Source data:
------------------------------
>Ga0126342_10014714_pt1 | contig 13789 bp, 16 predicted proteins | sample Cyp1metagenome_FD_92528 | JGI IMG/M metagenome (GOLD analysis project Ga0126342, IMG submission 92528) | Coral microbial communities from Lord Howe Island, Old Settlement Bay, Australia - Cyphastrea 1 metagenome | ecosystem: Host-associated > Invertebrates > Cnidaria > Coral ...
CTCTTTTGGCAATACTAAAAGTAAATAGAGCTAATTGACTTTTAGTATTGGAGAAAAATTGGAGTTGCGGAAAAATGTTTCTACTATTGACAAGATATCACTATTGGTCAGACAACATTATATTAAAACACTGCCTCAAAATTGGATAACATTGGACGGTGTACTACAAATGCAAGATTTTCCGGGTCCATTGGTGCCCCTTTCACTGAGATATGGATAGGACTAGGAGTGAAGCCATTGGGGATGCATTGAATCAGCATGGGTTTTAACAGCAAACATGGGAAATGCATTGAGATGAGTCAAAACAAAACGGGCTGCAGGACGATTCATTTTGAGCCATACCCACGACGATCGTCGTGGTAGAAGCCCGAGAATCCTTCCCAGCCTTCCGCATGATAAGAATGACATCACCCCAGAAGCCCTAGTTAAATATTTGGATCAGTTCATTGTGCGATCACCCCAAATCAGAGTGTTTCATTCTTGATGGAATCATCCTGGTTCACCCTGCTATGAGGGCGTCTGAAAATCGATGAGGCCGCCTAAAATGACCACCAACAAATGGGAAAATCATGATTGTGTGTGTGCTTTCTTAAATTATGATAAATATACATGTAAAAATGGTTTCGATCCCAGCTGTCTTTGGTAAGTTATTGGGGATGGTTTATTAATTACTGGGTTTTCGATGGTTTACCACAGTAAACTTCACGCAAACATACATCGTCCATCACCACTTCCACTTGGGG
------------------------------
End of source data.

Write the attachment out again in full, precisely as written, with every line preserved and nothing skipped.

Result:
>Ga0126342_10014714_pt1 | contig 13789 bp, 16 predicted proteins | sample Cyp1metagenome_FD_92528 | JGI IMG/M metagenome (GOLD analysis project Ga0126342, IMG submission 92528) | Coral microbial communities from Lord Howe Island, Old Settlement Bay, Australia - Cyphastrea 1 metagenome | ecosystem: Host-associated > Invertebrates > Cnidaria > Coral ...
CTCTTTTGGCAATACTAAAAGTAAATAGAGCTAATTGACTTTTAGTATTGGAGAAAAATTGGAGTTGCGGAAAAATGTTTCTACTATTGACAAGATATCACTATTGGTCAGACAACATTATATTAAAACACTGCCTCAAAATTGGATAACATTGGACGGTGTACTACAAATGCAAGATTTTCCGGGTCCATTGGTGCCCCTTTCACTGAGATATGGATAGGACTAGGAGTGAAGCCATTGGGGATGCATTGAATCAGCATGGGTTTTAACAGCAAACATGGGAAATGCATTGAGATGAGTCAAAACAAAACGGGCTGCAGGACGATTCATTTTGAGCCATACCCACGACGATCGTCGTGGTAGAAGCCCGAGAATCCTTCCCAGCCTTCCGCATGATAAGAATGACATCACCCCAGAAGCCCTAGTTAAATATTTGGATCAGTTCATTGTGCGATCACCCCAAATCAGAGTGTTTCATTCTTGATGGAATCATCCTGGTTCACCCTGCTATGAGGGCGTCTGAAAATCGATGAGGCCGCCTAAAATGACCACCAACAAATGGGAAAATCATGATTGTGTGTGTGCTTTCTTAAATTATGATAAATATACATGTAAAAATGGTTTCGATCCCAGCTGTCTTTGGTAAGTTATTGGGGATGGTTTATTAATTACTGGGTTTTCGATGGTTTACCACAGTAAACTTCACGCAAACATACATCGTCCATCACCACTTCCACTTGGGG